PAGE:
3.2. Nondominated Sorting Particle Swarm Optimization (NSPSO) Description

Particle swarm optimization (PSO) is a population-based stochastic optimization technique developed by Kennedy and Eberhart [26], inspired by social behavior of bird flocking and fish schooling. This algorithm has already been applied to antenna optimization problems [27, 28]. A PSO system is initialized with a population of random solutions and searches for the optimal one by updating generations. PSO has no evolution operators such as crossover and mutation as genetic algorithms do but has potential solutions instead, called particles, which fly through the problem search space to look for promising regions according to its own experiences and experiences of the whole group. Thus, social information is shared, and individuals profit from the discoveries and previous experiences of other particles in the search. The PSO is considered a global search algorithm. Mathematically, given a swarm of particles, each particle is associated with a position vector with being the number of parameters to be optimized in the problem. Let be the best previous position that particle has ever found; that is, , and let be the group’s best position (leader) ever found by the algorithm; that is, . At each iteration step , the position vector of the th particle is updated by adding an increment vector , called velocity , as follows:where and are two positive constants, and are two random parameters which are found uniformly within the interval , and is a parameter that limits the velocity of the particle in the th coordinate direction. This iterative process will continue until a stop criterion is satisfied, and this forms the basic iterative process of a standard PSO algorithm [26].

As stated earlier, there are two approaches to solve the MOA based on PSO algorithm. One approach is the classical weighted-sum approach, where the objective function is formulated as a weighted sum of the objectives. But the problem lies in the correct selection of the weights or utility functions to characterize the decision makers preferences. The second approach called Pareto-optimal (NSPSO) solution has no unique or perfect solution, but a set of nondominated, alternative solutions, known as the Pareto-optimal set [4], is achieved. A good description of the MO-PSO algorithm is given in [29]:(1)Initialize swarm.(2)Initialize leaders in an external file with the best nondominated particles.(3)Measure quality of the leaders.(4)For each particle, select leader and update its position using velocity.(5)Evaluate the particle.(6)Update the leaders in the external archive.(7)Measure the quality of the leaders.(8)Increase the generation counter. Stop if the halting criterion is satisfied, and if not, go to Step (4).The selection of the leader is a key component. The most straightforward approach is to consider every nondominated solution as a new leader and then just one leader has to be selected.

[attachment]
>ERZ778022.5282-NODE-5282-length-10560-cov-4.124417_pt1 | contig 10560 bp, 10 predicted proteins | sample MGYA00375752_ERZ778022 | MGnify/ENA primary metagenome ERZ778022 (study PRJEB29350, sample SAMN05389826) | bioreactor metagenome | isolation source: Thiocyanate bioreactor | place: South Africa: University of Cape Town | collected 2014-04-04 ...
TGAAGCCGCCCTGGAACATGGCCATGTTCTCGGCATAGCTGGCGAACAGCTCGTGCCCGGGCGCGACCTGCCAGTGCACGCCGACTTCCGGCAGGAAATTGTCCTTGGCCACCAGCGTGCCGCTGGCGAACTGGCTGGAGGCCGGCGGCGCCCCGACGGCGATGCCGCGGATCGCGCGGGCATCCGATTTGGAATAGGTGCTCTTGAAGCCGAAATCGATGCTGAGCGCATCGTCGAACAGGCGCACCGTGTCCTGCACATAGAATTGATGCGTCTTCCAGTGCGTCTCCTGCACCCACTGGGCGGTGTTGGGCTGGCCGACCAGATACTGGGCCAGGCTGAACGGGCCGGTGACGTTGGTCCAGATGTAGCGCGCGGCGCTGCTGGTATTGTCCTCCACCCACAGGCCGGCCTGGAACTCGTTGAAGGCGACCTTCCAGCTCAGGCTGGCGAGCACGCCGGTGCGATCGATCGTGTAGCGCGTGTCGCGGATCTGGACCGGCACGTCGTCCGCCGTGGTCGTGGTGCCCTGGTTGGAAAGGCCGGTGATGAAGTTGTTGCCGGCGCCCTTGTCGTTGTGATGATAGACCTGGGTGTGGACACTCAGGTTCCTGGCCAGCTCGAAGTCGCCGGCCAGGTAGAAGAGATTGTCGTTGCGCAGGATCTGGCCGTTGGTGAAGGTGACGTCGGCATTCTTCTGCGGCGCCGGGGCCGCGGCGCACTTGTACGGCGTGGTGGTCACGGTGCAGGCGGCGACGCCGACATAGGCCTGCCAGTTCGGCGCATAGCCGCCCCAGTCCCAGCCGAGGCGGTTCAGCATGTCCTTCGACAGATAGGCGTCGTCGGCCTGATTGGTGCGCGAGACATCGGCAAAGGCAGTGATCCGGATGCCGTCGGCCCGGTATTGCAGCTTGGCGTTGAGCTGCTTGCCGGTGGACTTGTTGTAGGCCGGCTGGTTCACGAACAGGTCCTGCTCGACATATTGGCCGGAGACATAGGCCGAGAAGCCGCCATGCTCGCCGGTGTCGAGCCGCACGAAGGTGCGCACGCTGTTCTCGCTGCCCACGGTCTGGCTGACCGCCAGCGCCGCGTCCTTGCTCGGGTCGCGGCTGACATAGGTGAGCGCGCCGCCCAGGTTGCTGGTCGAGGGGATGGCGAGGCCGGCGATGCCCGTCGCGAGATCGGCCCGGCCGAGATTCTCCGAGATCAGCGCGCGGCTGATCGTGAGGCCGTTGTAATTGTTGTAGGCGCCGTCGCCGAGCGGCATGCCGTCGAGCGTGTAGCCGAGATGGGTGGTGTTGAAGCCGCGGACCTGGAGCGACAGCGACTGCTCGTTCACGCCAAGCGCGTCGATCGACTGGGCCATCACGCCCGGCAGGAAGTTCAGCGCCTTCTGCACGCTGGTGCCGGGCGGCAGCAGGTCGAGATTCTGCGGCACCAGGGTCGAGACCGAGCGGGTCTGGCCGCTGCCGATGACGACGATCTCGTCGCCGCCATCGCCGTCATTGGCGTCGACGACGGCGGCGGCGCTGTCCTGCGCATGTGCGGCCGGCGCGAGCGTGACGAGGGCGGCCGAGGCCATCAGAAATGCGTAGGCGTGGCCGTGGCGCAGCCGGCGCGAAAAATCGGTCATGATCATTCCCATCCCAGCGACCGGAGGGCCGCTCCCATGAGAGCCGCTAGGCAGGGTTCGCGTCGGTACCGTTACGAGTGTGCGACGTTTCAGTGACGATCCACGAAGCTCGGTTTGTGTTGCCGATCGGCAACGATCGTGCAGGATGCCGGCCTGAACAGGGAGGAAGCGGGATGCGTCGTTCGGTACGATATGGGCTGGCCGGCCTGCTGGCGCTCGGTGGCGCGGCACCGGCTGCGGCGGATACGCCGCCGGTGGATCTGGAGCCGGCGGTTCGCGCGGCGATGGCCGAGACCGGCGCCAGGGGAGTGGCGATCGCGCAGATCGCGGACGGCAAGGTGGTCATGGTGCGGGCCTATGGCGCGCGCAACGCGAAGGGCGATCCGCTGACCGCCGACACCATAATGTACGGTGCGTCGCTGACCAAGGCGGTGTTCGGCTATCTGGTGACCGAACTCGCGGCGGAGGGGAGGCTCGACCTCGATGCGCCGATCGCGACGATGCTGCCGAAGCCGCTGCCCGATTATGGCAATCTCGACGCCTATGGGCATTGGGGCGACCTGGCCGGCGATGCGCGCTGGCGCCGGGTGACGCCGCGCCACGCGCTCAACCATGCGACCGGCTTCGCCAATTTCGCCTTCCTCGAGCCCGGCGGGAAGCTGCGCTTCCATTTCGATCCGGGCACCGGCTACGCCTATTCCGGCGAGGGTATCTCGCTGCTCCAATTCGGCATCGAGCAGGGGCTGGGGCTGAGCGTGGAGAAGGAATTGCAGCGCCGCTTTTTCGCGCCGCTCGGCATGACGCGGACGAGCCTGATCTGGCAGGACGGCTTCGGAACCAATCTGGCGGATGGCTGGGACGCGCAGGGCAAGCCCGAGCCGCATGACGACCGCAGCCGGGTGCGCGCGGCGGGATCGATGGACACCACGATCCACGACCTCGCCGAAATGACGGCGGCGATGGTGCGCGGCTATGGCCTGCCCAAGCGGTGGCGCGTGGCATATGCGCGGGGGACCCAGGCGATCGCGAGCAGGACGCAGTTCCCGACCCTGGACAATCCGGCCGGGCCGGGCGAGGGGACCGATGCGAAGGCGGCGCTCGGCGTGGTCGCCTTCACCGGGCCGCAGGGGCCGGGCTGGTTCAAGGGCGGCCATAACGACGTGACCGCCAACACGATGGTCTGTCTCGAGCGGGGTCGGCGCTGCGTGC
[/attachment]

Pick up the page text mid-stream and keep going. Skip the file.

3.3. Fitness Function Definition

In particular, the antenna parameters’ optimization problem initially described in Section 2 is composed of several fitness functions that must be simultaneously satisfied. These are described below:(1)Radiation pattern at specific direction (), called (), in the whole bandwidth must satisfy the following:(2)Second objective function is related to cross-polar polarization (XPpeak), which must be less than a specific value named :(3)Next objective is that the return losses () of the design antenna must be less than a specific value given by variable :(4)Antenna phase centre has to be stable in all working bandwidth. So, first of all, it is necessary to calculate the phase centre at a specific direction () of the radiation pattern () in the whole bandwidth [30]:Next, a linear regression must be calculated to determine the slope of the phase centre. If the linear regression error is very high, the solution must be rejected:(5)Radiation pattern (-plane and -plane) must be symmetrical between 0 and a particular direction :where is the number of simulated frequencies and is the number of points in -axis:When the simulation is finished, the solutions are organized to determine the best result. This has been done by calculation of the function value of th objective function for the solution , defined as follows:where and are the maximum and minimum of th objective function among all nondominated solutions, respectively. The above equation provides a measure of the degree of satisfaction of each objective function for a particular solution.

The corresponding membership function for each solution in Pareto solution set is calculated as follows:where is the number of Pareto solutions and is the number of optimization objectives. Finally, it is normalized using the value obtained, so the values are ranged within and the best compromised solution is the one achieving the maximum of .